From FourthAmendment.com, an excerpt from the opinion in Commonwealth v. Delgado-Rivera, 2021 Mass. LEXIS 341 (June 1, 2021):
The record here, and the relinquishment of control it represents, is important because “the Fourth Amendment does not protect items that a defendant ‘knowingly exposes to the public.’” Dunning, 312 F.3d at 531, citing United States v. Miller, 425 U.S. 435, 442, 96 S. Ct. 1619, 48 L. Ed. 2d 71 (1976). The judge sought to distinguish between communications that have been shared with a particular individual, such as the intended recipient, and communications that are released “more generally … [in a way] in which [they] can be discovered by members of the public or police or anyone else.” This distinction is not persuasive. “It is well settled that when an individual reveals private information to another, [the individual] assumes the risk that his [or her] confidant will reveal that information,” frustrating the sender’s original expectation of privacy and, in effect, making this once-private information subject to disclosure without a violation of the sender’s constitutional rights. United States v. Jacobsen, 466 U.S. 109, 117, 104 S. Ct. 1652, 80 L. Ed. 2d 85 (1984). In the circumstances here, Delgado-Rivera assumed the risk that the communications he shared with Garcia-Castaneda might be made accessible to others, including law enforcement, through Garcia-Castaneda and his devices. See Alinovi v. Worcester Sch. Comm., 777 F.2d 776, 784 (1st Cir. 1985), cert. denied, 479 U.S. 816, 107 S. Ct. 72, 93 L. Ed. 2d 29 (1986).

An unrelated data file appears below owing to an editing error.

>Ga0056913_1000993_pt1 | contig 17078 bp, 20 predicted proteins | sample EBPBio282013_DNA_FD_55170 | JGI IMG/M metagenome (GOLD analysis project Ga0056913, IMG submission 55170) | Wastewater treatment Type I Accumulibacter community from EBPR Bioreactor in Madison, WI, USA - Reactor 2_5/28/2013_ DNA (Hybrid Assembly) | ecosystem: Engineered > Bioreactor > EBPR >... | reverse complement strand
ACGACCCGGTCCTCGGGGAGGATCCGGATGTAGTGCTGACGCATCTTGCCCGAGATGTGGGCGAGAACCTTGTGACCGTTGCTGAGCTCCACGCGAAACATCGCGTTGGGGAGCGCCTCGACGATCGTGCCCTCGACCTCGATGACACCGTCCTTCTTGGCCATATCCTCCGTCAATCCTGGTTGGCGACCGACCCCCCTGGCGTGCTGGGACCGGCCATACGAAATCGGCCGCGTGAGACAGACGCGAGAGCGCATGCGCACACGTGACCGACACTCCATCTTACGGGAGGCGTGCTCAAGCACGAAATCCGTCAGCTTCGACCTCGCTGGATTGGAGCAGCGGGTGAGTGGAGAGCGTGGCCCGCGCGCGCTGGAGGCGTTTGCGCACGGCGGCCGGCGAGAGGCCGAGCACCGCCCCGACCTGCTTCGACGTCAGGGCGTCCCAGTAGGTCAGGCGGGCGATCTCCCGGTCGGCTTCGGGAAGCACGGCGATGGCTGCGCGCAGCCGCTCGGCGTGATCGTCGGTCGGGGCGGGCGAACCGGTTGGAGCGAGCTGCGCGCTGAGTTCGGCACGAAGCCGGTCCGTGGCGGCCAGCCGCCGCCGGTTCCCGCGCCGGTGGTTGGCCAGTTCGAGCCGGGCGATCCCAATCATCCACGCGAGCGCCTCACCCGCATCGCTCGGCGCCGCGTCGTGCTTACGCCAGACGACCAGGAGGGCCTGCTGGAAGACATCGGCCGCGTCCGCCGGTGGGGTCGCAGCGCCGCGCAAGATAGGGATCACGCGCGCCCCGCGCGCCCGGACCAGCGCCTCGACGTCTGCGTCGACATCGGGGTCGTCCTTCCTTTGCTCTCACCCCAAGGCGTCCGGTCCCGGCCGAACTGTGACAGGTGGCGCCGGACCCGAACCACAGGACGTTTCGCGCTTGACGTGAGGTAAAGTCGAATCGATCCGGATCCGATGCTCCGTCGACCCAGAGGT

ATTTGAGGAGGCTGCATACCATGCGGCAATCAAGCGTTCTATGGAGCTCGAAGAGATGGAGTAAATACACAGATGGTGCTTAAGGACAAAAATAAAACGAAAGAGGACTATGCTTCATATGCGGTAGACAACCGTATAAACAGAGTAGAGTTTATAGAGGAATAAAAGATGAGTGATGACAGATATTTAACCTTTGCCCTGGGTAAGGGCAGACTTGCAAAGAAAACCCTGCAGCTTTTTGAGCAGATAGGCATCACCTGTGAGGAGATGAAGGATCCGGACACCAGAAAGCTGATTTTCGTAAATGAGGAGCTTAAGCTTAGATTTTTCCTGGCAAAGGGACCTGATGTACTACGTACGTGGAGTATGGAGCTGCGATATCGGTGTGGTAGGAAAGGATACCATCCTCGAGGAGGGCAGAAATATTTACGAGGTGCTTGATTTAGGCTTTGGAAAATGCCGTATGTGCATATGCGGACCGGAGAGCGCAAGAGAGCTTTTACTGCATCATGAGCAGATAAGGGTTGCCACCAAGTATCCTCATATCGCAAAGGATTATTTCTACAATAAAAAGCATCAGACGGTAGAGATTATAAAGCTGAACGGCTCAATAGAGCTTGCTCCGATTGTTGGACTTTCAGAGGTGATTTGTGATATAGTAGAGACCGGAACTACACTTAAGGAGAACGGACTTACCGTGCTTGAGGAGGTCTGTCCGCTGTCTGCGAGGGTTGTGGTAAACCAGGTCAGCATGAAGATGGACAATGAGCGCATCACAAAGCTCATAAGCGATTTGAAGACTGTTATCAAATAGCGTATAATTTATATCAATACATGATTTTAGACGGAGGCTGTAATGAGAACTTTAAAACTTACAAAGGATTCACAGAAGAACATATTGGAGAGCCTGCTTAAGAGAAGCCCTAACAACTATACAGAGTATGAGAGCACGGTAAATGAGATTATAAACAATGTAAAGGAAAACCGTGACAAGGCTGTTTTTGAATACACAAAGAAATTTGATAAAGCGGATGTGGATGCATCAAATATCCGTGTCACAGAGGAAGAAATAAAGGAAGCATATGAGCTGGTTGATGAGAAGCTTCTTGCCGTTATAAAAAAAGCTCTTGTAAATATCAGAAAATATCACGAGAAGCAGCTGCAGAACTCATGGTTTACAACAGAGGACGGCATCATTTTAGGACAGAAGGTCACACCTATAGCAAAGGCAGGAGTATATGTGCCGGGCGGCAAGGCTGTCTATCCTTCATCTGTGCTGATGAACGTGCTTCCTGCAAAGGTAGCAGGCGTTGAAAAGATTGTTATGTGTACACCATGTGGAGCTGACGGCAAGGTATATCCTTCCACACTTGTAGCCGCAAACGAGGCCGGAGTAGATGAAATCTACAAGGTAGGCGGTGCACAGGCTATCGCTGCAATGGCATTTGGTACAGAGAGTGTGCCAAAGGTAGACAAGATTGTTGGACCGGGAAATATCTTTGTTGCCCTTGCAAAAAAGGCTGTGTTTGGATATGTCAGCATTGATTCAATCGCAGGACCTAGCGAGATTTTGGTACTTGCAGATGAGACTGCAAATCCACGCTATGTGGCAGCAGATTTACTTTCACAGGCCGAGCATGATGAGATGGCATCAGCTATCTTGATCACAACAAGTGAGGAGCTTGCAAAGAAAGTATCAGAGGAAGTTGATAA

Read more about the opinion and its rationale on FourthAmendment.com